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Lessons On Leadership: Allen Gannett and CampusSplash

Growing up, Allen Gannett was always fascinated with technology and education. At the age of 11, he jumped at the opportunity to design his first website, which he calls “a horrible old-school HTML news website for my grade school.”

Allen continued to dabble in projects growing up, but education remained his primary concern. In 2010, he had a revelation that “most of the problems we see in education, particularly around college access can be solved in a cost-efficient, scaleable way through technology.”

After putting together the initial concepts and plans to solve this problem, he met Anton, a fellow student interested in the cause, and the two co-founded their own company, CampusSplash. The company was established with a simple, unifying goal from the start: to close the information gap present in access to educational information due to socio-economic status and location.

The first project born out of the company was AdmissionsSplash, an application that predicts college admissions success. Receiving media attention from the likes of CNN, The Washington Post, Mashable, and The Huffington Post, AdmissionsSplash has been a tremendous success, having predicted the admissions success of over tens of thousands of students. Allen is confident the application will confront the problem of too many high school students under-applying to colleges because they think they can’t get in.

With the tremendous success of AdmissionsSplash, Allen and Anton took on the even more ambitious project of confronting the information gap in education. Out of this, CampusSplash was born with the goal to “provide a common set of knowledge around education search, where every questions about every college and grad school was answered online in an easy to consume way.”


Just over a month old, the CampusSplash application has already had over 3000 questions asked on a range of over 2000 topics. Again, this ambitious project has already garnered attention from both the college and tech worlds (we even had an article on the application when it first launched written by CIG head geek Thomas Frank).

What Can We Learn From The Success of CampusSplash?

Education takes place outside the classroom, too.

You’ll notice that Allen didn’t just join the tech club at his college and parade that position as evidence of his leadership skill to future employers. Rather, he identified a problem he wanted to solve and sought to confront the problem head on by creating a solution. Born out of this act of creation was a company, a movement, and a college experience unlike 99.9% of other college students. As Allen states, “…starting a company is a much better experience than classes because it allows me to understand human system and institutions in a really comprehensive way. Additionally, I’ve meet more people in a week running a company than I usually do in a year of being a student.” Simply put, learning by doing and creating, has a much faster learning curve than sitting in a classroom and studying for tests.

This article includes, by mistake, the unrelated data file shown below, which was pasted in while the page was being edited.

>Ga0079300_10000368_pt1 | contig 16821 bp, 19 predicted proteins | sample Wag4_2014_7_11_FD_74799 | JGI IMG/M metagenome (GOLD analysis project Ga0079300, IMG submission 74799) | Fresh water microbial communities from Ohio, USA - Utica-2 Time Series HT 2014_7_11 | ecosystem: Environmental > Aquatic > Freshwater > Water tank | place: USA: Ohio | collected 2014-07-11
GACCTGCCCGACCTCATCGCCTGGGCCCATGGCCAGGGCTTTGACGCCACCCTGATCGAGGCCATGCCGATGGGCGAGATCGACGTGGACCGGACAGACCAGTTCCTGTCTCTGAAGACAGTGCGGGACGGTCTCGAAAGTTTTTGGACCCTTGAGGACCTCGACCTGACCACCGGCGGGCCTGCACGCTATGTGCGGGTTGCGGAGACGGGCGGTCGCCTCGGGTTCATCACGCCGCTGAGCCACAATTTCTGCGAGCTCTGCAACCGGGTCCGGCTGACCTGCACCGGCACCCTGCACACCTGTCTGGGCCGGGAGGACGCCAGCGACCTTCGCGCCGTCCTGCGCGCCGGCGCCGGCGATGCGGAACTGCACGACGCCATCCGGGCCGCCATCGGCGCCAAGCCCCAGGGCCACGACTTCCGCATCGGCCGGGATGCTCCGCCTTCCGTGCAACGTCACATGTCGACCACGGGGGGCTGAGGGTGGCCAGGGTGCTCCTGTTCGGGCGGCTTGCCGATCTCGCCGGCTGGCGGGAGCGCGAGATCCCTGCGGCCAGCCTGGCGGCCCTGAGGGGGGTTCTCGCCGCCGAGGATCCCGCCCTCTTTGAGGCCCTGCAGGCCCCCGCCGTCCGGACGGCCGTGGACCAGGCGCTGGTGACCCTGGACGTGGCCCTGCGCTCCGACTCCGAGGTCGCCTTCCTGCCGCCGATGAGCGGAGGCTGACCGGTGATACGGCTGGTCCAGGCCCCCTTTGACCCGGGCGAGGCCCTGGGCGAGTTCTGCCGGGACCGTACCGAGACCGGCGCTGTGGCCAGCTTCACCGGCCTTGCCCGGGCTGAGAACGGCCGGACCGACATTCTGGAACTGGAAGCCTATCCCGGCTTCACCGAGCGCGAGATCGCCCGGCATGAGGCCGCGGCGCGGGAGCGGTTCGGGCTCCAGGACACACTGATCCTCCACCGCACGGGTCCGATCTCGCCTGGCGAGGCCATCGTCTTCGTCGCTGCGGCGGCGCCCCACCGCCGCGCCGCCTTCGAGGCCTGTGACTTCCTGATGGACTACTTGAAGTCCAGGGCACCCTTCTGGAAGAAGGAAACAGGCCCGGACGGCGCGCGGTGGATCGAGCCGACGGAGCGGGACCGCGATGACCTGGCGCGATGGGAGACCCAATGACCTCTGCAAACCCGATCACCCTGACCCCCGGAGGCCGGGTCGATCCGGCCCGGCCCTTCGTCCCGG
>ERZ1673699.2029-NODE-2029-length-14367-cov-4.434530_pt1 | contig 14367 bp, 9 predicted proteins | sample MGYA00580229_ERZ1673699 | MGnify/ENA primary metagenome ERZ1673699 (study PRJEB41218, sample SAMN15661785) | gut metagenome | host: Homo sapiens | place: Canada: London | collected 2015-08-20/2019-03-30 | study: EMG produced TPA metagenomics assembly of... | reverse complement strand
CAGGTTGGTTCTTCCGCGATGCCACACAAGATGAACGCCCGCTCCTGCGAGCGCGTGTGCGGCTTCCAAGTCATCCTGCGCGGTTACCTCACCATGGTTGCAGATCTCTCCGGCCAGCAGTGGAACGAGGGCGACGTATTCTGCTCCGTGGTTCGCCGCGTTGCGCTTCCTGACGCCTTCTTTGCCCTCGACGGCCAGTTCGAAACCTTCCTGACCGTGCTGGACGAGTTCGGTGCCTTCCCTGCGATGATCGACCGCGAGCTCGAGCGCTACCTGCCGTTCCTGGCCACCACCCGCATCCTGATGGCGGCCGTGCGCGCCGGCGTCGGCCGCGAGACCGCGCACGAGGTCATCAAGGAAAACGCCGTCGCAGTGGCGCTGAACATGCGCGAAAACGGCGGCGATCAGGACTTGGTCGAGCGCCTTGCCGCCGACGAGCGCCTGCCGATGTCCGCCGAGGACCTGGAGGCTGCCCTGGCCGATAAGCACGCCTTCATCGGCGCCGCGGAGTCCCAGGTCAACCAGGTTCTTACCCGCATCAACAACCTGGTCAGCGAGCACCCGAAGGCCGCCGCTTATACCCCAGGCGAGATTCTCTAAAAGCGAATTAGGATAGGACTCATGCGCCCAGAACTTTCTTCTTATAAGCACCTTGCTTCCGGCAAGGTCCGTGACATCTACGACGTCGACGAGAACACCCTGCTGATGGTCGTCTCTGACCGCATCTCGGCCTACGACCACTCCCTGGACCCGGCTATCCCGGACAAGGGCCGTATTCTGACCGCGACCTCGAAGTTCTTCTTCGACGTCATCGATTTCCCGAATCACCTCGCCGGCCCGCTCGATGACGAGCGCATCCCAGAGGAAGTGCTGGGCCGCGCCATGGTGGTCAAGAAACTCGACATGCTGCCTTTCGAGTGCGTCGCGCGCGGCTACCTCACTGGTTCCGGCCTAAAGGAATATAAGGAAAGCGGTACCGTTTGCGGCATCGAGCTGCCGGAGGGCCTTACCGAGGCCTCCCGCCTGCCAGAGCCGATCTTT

Make your movement bigger than yourself by empowering your community.

What strikes me most about the CampusSplash application is that information is asked and provided entirely by community members. The team at CampusSplash has realized the tremendous power of crowd-sourcing information, and has empowered community members by giving them the means to communicate with each other. Allen and Anton are leading students in a movement by giving students the power to cause the change themselves. The movement has become bigger than any one person and has experienced it’s tremendous success because of that.

Challenge the status quo to emboldened followers to your cause.

Allen and Anton saw a problem in the current education system and have sought to deliver an innovative, cost-efficient solution to remedy this problem. The status quo for access to educational information is that is is limited for students based on their socio-economic background and location. In a world of instant connections and communication, Allen and Anton felt this could be solved through technology. Along the way, they’ve managed to target out, and rile the feathers of, the current state of college counselors and experts. To give you an example of this targeting of the status quo, Allen begins an article he wrote for the Huffington Post with, “College counseling is a mess.” While the current collection of private and public college counselors may not appreciate this sentiment, the attention Allen has drawn for this movement is commendable. More importantly, student see this passionate challenge to the status quo and are emboldened to join the movement.

To summarize: Allen’s decision to galvanize a movement of students behind an ideal, the decentralizing of educational knowledge, has led to a college experience unlike 99.9% of other college students. The tremendous success and attention that CampusSplash has garnered stands as a testament to the new brand of leadership in a 24/7, instant-communication society. As Allen shows, leadership is no longer just being elected to a club officer position and telling people what to do, it has evolved into empowering other students to create their own change for a movement they believe in.